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Perdue Budget Protects Teachers, Extends Most Of Sales Tax Hike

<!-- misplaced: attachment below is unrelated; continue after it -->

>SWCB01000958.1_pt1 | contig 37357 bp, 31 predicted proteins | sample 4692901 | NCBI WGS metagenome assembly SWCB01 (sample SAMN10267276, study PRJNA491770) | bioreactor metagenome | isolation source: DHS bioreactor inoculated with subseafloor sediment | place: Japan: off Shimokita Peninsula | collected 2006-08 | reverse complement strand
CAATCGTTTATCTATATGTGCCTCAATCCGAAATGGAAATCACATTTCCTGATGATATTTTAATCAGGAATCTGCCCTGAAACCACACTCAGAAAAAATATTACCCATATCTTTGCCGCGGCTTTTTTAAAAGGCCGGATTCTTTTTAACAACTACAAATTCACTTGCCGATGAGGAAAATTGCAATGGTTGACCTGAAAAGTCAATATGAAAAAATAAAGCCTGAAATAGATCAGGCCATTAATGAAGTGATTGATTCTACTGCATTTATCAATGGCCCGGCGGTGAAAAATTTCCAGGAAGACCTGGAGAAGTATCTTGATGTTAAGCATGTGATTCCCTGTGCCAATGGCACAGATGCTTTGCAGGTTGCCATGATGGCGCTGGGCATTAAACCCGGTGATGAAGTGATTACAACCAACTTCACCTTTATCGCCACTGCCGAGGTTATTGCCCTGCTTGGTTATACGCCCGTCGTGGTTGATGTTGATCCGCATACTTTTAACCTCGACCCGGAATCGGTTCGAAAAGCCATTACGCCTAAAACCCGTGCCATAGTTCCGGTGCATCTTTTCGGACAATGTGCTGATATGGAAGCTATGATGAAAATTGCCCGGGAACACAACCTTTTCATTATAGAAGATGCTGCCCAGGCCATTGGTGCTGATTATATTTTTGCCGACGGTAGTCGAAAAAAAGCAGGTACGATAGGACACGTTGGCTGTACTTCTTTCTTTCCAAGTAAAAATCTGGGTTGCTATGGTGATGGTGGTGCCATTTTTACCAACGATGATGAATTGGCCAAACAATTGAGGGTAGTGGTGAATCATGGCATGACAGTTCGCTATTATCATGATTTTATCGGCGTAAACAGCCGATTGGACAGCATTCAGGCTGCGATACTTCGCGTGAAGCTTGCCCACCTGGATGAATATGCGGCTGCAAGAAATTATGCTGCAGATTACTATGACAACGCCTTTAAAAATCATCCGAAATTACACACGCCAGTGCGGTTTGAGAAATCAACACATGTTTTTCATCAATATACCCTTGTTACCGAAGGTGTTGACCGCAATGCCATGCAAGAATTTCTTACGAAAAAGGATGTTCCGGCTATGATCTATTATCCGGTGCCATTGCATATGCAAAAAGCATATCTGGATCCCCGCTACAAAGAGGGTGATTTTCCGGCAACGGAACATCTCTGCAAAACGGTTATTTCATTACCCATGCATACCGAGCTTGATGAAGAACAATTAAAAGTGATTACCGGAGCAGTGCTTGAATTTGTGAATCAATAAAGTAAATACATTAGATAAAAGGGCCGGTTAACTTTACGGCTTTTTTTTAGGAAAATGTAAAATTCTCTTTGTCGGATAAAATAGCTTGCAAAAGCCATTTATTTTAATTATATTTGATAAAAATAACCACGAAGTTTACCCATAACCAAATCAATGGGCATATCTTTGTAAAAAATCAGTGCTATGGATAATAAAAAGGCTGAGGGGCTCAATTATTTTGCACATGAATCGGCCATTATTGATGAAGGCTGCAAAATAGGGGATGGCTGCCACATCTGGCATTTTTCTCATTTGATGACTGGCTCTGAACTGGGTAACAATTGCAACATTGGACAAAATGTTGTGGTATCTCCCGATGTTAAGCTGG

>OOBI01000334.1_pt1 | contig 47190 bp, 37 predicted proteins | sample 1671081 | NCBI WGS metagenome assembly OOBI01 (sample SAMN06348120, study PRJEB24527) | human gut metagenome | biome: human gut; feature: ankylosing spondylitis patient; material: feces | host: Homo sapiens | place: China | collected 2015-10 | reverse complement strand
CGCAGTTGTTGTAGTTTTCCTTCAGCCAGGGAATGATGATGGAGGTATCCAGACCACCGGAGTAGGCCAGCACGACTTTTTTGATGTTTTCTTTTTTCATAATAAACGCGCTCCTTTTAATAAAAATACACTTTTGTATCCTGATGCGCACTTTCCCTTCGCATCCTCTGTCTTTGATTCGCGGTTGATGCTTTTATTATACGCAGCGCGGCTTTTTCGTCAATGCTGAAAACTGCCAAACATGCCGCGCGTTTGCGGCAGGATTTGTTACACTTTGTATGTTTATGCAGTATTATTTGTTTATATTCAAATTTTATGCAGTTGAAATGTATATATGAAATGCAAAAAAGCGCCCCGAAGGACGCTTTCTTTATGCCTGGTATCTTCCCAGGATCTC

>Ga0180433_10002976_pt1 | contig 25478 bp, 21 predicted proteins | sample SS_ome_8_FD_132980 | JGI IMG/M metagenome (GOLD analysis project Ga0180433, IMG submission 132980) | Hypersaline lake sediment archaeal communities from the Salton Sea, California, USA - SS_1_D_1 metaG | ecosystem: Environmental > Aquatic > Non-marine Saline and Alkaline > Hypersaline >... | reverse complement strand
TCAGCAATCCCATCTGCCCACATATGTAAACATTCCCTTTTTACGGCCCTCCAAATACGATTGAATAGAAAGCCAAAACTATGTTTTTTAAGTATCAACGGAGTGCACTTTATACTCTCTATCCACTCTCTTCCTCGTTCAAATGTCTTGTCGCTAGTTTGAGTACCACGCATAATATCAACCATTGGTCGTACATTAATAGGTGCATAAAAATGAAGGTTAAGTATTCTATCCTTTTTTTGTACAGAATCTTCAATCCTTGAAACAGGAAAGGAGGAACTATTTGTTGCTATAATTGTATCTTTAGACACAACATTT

Gov. Bev Perdue released her proposed budget in Raleigh earlier today. The $19.9 billion plan would protect existing teacher and teacher assistant jobs, but it would eliminate about 10,000 other state jobs. Jessica Jones of North Carolina Public Radio filed this report. Gov. Perdue says North Carolina 's severe belt-tightening over the last two years has begun to pay off. Services were cut and workers were furloughed, slashing more than half a billion dollars. Perdue says the state also froze salaries and programs- which saved about $350 million. She also said in a news conference Thursday out that this budget is $2.2 billion less than 2008-09. She says that breaks down to 11 percent less per-capita when taking into account new residents. Still, the governor says new a slight increase in revenues means teacher jobs are saved in her budget. "The budget that I've sent to the General Assembly preserves every state funded public school teacher and teacher assistant that is now working in North Carolina 's schools- every single funded teaching position." But the rest of the governor's proposed budget is full of deep cuts to state departments. She wants to consolidate 14 state agencies into eight and eliminate about 10,000 state jobs. And wants to give employee an incentive to retire early - payments of between $10,000 and $20,000. "State employees have an opportunity to take the early retirement, provides a one time incentive you heard me talk about at the State of the State," Perdue said. "Every single agency has a pot of money that will allow them to work in their department to help state employees who choose to do that who are nearing retirement age." The governor estimates about 1,000 workers would choose this option. Trimming the number of existing state jobs is expected to save the state more than $200 million. But Perdue's budget also lays out her plan to lower the state's corporate tax rate to 4.9 percent. It's currently at 6.9 percent - the highest in the Southeast. "It reduces the tax burden for corporations and small businesses by almost $500 million," Perdue said. The governor's budget would also maintain most of a 1 percent temporary sales tax hike enacted two years ago by a Democratic-led Legislature. The tax is scheduled to end this year, but Perdue wants to extend it at a slightly lower .75 percent. Republican House Speaker Thom Tillis doesn't like that idea. He says keeping that temporary tax inflates the state's economic picture by tens of millions of dollars. "We think that the governor and the Republican members who ran on the promise to sunset those taxes, should sunset those taxes," Tillis said. "So we're concerned that three fourths of about $800 million of the revenue assumptions premised on the assumption that the sunset will not occur, and that those taxes will be imposed on North Carolinians." Tillis and other Republican leaders say there are some things they like in the governor's proposed budget, such as protecting teaching jobs. But they think state government should be streamlined far more than the governor suggests. "Many private-sector entities have already reduced their head counts 10, 20, 30 percent in some cases," said Sen. Pete Brunstetter, R-Forsyth and co-chair of the Senate Appropriations Subcommittee. "A lot of the positions that I think that are in there kind of the low-hanging fruit kind of positions. They're eliminations of vacancies or positions that historically have not been filled." Brunstetter says he and other Republicans will look at eliminating entire programs if they have to, as they search for more ways to save the state money.